In brief, they found that the advent of high-stakes testing led to low-performing students receiving more support from teachers and parents and to teachers focusing their instruction more on reading and math. However, they also found that a key concern of testing opponents has merit: teachers spent more time teaching test prep skills — simply explaining techniques for successfully taking a test. (One teacher claimed to have devoted 240 hours to such tasks in 1999.) In addition, the researchers worry that added training may be needed for teachers to actually improve their instruction (rather than just refocusing it), and they note that the long-term effects of grade retention are unclear. Still, most teachers supported the policy . . .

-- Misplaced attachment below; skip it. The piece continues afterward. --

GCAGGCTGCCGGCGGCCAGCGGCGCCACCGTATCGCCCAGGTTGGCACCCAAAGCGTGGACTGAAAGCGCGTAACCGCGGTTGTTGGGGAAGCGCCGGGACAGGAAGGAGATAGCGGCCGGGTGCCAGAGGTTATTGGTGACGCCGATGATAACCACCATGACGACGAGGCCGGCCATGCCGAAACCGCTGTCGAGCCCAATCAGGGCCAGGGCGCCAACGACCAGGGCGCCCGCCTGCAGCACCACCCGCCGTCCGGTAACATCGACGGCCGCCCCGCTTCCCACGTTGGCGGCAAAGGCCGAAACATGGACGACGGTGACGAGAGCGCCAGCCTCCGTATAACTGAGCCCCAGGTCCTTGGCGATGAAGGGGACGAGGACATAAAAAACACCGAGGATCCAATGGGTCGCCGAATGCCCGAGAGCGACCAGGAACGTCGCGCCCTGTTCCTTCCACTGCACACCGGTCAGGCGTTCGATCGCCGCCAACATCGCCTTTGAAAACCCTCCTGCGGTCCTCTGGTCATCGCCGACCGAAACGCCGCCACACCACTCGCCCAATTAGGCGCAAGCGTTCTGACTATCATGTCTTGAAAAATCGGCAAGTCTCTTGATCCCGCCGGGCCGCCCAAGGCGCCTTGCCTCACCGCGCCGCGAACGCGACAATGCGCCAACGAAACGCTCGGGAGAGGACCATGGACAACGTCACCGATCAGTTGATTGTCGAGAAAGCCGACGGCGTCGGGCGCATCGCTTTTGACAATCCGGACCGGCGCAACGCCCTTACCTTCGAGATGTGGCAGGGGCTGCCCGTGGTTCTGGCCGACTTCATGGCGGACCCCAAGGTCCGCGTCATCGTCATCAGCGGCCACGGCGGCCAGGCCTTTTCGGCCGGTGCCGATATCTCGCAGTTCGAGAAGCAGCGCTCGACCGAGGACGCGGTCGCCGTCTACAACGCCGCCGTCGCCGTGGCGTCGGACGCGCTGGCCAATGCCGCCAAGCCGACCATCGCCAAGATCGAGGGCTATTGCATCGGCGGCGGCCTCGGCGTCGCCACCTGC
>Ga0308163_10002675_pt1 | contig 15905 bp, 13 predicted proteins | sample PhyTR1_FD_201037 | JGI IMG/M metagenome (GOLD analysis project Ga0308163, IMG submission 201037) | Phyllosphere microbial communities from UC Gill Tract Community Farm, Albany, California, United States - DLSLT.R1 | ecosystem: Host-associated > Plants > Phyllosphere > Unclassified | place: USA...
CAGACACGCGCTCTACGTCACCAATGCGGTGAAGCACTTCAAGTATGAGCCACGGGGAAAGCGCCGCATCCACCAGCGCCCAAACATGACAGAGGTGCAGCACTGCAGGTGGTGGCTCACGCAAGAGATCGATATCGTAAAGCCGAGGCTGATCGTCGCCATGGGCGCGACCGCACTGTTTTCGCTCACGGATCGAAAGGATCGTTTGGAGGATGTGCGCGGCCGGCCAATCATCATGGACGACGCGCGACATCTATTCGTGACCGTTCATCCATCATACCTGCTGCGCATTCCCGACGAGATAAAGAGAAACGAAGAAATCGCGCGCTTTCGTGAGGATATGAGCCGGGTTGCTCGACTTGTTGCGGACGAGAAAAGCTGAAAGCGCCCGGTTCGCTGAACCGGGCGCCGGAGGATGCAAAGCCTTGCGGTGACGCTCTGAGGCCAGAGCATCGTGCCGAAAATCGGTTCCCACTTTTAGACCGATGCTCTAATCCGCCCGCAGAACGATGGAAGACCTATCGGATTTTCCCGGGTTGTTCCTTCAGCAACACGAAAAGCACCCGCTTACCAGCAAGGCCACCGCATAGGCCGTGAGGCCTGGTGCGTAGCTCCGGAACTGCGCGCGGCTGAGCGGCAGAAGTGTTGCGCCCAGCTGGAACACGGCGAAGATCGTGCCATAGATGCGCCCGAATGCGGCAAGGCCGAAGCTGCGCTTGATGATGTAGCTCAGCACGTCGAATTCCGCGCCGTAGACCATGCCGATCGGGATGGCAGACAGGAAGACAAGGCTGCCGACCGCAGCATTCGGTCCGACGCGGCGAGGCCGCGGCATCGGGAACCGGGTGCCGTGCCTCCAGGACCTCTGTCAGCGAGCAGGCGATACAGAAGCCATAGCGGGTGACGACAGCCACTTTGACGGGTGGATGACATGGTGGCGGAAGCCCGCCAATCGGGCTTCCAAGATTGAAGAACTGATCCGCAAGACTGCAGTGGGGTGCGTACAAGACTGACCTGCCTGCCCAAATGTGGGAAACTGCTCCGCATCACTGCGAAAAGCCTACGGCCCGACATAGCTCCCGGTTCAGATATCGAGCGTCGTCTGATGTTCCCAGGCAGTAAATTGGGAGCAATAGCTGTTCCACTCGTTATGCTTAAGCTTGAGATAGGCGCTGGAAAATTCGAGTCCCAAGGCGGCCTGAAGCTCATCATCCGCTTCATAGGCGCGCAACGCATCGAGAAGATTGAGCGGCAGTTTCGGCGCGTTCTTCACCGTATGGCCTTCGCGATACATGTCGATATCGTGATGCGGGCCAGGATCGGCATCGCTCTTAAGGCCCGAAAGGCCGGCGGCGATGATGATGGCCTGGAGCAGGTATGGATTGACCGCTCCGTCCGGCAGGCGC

Chicago schools will focus on teaching reading; students won’t be held back if they fall far behind in math and other subjects.